Sooo, you have decided to pursue the art of falconry. You have found that USF&WS Regs require you to find a sponsor and undergo an apprenticeship. You might consider the following guidelines in finding a sponsor.
A. Before going any further be sure you have a basic idea of the commitment to a raptor you will be taking on. Try reading Getting Started from this website.
B. Next, telephone your state's Fish and Game Department and request their falconry regulations, applications, and any related material including their small game regulations for hunting.
C. If you have never had a hunting license, you will have to inquire about your state's requirements for acquiring a hunting license. It may entail taking a hunter safety course, and firearms handling skills. Do this early because classes typically are limited and infrequent. It doesn't matter if you never intend to hunt with a gun.
Next, read the falconry and hunting regs. This is important because now when you engage in conversation with falconers you won't sound like you don't know anything. You must understand the legal issues of this sport to practice it.
The following step is to educate yourself in falconry. Now it's going to start costing you money. You need to buy a few books. See the Suggested reading list in the section about Getting Started in falconry. Your local library may have them, but I doubt it. You will need these books to study from for your falconry exam. You will also need a book that identifies raptor species and their typical habitat and range. Some states will allow you to take the falconry exams before you find a sponsor, if so do it, and pass it. Nevertheless, read the books, all of them; know something, and proceed with the next step.
Next is to get socially involved with falconers. To do this, start inquiring with your state's falconry clubs. A list of club addresses can be found below. Contact them. Ask them if there are any falconers that can take you out and show you the sport. Don't ask if there are any falconers that will sponsor you yet; the answer is "no". They need to get to know you. They need to find out if you are genuinely interested. Ask to go to their picnics, game dinners, demo flights, etc. Ask to join their club and get their newsletters. You then will find yourself out with falconers flying their birds, finding out if falconry is for you. Go to the events and let people know you are looking for a sponsor. You will then find one, no problem.
Finally, join NAFA, North American Falconers Association. Get their newsletters and participate in their events. Stay informed.
Sounds like a lot of work? That's because it is a lot of work. Falconry is demanding. It's similar to having field trial dogs, or show horses, etc. If all this sounds like to much hassle, you don't have what it takes to be a falconer, so don't try. Falconers do not want the casually interested in our sport because those types of people end up giving us a bad reputation. Those types typically neglect their birds or have trouble with the law. If I was your sponsor the things in this article are exactly what I'd have you do. Oh, there is one other thing you can try, there is a falconry school in Vermont, you can go there to find out if you like handling raptors and get exposer, for a fee of course. So, here is the approximate investment so far, not including your time:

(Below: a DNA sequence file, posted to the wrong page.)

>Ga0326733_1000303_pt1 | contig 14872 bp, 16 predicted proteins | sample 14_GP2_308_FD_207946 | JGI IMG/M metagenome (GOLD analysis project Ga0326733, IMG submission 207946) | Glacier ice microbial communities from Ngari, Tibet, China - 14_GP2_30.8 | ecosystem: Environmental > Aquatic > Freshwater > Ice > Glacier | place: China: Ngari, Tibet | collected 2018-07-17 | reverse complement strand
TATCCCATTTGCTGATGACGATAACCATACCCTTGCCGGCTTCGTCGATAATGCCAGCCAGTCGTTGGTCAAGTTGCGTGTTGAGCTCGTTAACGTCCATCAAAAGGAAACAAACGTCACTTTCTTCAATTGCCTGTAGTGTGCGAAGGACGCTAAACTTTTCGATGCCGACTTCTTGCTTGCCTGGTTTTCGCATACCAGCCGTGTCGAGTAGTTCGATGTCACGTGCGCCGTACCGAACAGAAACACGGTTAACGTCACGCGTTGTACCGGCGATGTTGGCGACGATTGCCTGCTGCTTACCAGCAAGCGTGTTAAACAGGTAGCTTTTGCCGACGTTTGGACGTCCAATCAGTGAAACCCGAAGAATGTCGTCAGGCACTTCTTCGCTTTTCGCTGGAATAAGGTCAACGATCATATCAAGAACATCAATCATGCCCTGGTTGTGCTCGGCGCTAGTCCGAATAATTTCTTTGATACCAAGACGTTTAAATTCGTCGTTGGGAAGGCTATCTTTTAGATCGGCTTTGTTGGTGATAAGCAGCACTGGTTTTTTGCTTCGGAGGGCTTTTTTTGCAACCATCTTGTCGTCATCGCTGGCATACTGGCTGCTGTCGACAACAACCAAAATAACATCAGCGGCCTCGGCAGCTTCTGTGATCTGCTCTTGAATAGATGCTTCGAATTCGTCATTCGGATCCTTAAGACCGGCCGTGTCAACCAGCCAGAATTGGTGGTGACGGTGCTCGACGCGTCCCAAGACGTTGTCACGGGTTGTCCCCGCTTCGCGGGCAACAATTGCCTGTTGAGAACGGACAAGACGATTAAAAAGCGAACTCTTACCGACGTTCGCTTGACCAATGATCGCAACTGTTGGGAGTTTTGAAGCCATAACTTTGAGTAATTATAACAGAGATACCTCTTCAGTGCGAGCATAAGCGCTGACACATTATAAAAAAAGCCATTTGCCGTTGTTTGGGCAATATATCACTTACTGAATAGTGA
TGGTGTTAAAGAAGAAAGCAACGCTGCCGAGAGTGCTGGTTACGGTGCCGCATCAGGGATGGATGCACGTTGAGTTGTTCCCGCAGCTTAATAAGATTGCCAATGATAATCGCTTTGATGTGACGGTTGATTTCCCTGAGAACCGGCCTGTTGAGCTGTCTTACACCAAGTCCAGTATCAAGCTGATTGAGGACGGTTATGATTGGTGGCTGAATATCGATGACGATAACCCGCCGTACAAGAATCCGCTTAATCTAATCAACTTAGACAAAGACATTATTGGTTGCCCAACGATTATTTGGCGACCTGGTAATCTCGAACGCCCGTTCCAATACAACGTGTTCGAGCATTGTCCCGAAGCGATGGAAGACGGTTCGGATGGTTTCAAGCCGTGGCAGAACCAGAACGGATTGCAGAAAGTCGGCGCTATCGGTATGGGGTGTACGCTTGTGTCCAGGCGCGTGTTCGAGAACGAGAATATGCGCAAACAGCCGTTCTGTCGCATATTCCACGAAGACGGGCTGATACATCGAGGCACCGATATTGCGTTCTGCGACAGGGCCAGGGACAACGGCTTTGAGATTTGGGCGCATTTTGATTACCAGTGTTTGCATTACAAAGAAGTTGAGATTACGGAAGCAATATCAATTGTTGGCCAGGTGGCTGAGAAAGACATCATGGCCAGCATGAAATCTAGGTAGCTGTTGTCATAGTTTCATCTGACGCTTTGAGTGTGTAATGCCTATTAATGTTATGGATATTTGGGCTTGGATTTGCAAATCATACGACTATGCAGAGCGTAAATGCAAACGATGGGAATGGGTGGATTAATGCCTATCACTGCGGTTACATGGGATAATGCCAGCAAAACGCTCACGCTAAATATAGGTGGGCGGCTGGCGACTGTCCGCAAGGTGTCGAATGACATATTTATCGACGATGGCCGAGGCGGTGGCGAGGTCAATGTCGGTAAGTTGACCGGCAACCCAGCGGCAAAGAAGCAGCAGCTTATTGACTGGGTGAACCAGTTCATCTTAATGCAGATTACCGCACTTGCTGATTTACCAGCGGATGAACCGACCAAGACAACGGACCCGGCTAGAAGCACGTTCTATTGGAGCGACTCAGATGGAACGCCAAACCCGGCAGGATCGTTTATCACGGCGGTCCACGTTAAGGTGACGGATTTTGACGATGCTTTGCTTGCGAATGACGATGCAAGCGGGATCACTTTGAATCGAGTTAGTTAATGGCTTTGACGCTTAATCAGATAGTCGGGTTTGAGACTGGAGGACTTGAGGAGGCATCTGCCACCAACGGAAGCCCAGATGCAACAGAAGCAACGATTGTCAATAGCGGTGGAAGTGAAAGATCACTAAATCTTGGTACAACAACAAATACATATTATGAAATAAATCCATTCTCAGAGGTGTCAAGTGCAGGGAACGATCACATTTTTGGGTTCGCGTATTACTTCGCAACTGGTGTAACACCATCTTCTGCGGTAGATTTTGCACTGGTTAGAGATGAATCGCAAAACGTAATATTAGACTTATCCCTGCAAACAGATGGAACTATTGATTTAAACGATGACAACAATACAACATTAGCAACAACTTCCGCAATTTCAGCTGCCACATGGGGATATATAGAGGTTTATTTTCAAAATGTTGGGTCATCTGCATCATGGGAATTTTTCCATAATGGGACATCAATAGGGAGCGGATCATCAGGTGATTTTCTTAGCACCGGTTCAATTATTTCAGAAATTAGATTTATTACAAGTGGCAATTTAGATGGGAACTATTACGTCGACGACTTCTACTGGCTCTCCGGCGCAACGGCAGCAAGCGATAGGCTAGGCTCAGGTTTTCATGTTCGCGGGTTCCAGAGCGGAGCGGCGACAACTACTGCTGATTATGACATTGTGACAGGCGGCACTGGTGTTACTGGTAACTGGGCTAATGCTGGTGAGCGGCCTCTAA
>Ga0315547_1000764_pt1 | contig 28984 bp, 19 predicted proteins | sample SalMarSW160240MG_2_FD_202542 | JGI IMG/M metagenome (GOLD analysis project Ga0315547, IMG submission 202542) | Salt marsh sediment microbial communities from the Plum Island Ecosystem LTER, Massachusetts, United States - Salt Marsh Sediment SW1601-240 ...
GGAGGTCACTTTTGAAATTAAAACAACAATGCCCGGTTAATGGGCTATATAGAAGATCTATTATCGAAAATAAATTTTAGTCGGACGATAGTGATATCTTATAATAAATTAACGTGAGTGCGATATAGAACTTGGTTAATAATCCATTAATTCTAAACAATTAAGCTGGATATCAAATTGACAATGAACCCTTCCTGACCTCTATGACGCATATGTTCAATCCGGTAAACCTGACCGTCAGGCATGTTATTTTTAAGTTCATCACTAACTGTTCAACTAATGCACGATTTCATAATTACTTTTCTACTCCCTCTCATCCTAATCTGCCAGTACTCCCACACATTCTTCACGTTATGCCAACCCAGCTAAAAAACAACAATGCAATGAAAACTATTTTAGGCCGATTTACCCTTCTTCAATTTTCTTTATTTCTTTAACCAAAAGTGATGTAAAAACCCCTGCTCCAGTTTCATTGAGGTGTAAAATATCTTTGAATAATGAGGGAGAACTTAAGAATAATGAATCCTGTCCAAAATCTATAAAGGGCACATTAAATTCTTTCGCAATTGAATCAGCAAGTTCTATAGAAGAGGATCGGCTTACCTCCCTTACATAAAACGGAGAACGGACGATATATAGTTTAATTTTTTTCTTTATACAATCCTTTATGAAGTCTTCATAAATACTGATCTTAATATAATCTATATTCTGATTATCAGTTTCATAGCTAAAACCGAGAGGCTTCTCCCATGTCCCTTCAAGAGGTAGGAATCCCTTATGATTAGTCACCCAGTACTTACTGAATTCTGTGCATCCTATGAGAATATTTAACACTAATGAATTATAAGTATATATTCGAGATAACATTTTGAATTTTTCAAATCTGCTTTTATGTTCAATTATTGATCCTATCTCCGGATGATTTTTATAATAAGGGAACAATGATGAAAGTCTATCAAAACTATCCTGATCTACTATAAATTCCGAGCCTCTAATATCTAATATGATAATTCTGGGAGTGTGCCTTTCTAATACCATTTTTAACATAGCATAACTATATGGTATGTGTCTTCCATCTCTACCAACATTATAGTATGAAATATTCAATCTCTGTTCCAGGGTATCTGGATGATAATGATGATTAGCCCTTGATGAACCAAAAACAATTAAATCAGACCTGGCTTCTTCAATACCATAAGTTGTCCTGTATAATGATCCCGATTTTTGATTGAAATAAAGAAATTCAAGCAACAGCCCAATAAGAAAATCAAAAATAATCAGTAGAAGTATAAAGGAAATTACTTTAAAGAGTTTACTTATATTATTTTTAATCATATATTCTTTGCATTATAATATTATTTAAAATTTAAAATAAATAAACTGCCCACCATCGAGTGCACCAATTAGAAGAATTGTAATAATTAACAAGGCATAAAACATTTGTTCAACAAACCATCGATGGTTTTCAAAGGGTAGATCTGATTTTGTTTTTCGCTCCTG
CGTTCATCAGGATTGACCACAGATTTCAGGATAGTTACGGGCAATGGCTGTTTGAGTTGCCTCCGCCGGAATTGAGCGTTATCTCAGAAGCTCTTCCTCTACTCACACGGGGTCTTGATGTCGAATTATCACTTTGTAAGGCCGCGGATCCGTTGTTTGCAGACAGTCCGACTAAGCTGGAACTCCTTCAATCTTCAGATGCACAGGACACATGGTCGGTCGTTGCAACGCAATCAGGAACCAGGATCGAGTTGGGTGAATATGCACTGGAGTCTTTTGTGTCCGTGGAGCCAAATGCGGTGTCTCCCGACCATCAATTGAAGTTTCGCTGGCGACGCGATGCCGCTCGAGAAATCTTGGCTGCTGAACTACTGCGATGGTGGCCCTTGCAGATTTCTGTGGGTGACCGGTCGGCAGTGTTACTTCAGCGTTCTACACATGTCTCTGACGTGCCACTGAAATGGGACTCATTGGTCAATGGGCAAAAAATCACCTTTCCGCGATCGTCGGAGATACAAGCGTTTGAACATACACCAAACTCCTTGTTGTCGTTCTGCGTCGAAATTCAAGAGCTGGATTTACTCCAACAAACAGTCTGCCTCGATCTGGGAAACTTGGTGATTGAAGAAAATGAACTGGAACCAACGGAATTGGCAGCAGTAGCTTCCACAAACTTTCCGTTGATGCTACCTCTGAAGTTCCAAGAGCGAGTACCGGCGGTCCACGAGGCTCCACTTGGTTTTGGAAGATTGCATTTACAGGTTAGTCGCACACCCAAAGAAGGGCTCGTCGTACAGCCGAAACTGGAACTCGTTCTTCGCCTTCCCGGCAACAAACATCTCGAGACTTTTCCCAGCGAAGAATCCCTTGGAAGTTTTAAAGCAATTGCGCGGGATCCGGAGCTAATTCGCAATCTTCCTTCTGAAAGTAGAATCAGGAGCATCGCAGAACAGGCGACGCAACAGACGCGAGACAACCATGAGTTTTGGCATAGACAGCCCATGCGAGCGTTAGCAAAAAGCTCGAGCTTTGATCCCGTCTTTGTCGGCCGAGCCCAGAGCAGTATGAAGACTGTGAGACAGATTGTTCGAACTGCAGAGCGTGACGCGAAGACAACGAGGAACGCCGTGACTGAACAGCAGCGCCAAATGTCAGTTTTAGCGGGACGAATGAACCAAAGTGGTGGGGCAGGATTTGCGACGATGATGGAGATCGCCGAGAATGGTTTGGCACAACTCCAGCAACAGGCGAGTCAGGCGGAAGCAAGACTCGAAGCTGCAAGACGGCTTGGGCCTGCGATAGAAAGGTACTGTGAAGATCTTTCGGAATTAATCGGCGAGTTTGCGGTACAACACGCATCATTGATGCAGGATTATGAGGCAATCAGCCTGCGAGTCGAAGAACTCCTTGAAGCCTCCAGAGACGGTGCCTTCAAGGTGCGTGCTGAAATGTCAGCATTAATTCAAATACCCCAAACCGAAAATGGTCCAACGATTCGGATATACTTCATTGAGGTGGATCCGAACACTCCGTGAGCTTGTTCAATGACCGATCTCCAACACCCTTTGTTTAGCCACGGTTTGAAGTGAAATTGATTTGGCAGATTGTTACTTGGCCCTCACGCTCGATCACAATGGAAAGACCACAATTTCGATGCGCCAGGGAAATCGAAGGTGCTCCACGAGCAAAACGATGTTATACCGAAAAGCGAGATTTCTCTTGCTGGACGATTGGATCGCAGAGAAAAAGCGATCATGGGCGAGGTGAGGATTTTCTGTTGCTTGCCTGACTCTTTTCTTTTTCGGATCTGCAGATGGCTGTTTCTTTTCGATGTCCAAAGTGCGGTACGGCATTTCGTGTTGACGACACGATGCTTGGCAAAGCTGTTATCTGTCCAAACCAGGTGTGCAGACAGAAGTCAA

|Hunting Course NRA||$100|
|Hunting license (small game)||$ 25|
|Local Falconry Club Dues||$ 25|
|NAFA Dues||$ 35|
|Phone calls, postage, fuel to demos||$ 50|
These are average figures, and will very from state to state.
Still interested? Getting the picture? When you find a sponsor, then you'll need the equipment. You need to build a Hawk Mews, which could run $1000 just for materials.
If you do all this and let your local club know you are interested and need a sponsor, they will help you find one. If they don't, ask them if there is something about your application they have a problem with. Write us and we will ask them for you , if they have a problem with you, lets fix it and proceed.
Have fun, and know falconry is the best field sport known to man. Good luck!
Alaska Falconers Assn P.O. Box 670386 Chugiak AK 99567
Arizona Falconers Assn
Arkansas Hawking Association
California Hawking Club
Colorado Hawking Club
Georgia Falconry Associations
Great Lakes Falconers Assn
Idaho Falconers Association
Indiana Falconers Association
Iowa Falconers Assn 519 Walnut St., Wilton IA 52778
Kentucky Falconers Assn 307 Cox Waters Rd, Shelbyville KY 40065
Long Island Falconers Assn P.O. Box 1095, Cutchogue NY 11935
Minnesota Falconers Association
Missouri Falconers Assn
Montana Falconers Assn 3616 Mescalero Trail, Billings MT 59106
Nebraska Falconers Assn 155 Mormon Trl, Lincoln NE 68521
Oklahoma Falconers Association
Oregon Falconers Assn 10440 Simpson Cany, Klamath Falls OR 97601
Potomac Falconers Assn 800 Richardson Dr, Harwood MD 20776
Washington Falconers Assn
Wisconsin Falconers Assn 206A W Main St, Waterford WI 53185
Wyoming Falconers Assn
North Carolina Falconers Guild
New Mexico Falconry Assn P.O. Box 338, San Antonio NM 87832
New York State Falconry Assn 3086 Haskell Rd, Cuba NY 14727-9432
Ohio Falconry Assn
Jersey Falconry Club 23 Middleton Dr, Lumberton NJ 08048
Southern Nevada Game Hawkers 7801 Homestead R, Pahrump NV 89048
Central MS Hawking Club
Penn Falconry & Hawk Trust
Texas Hawking Assn
Kansas Hawking Club 546 Broadview Ln, Andover KS 67002
Louisiana Hawking Club 17209 Chickasaw Av, Greenwell Springs LA 70739-6111
Michigan Hawking Club
Florida Hawking Fratern P.O. Box 588, Loughman FL 33858
North American Falconers Association
British School of Falconry at The Equinox Hotel
West Coast Falconry Academy
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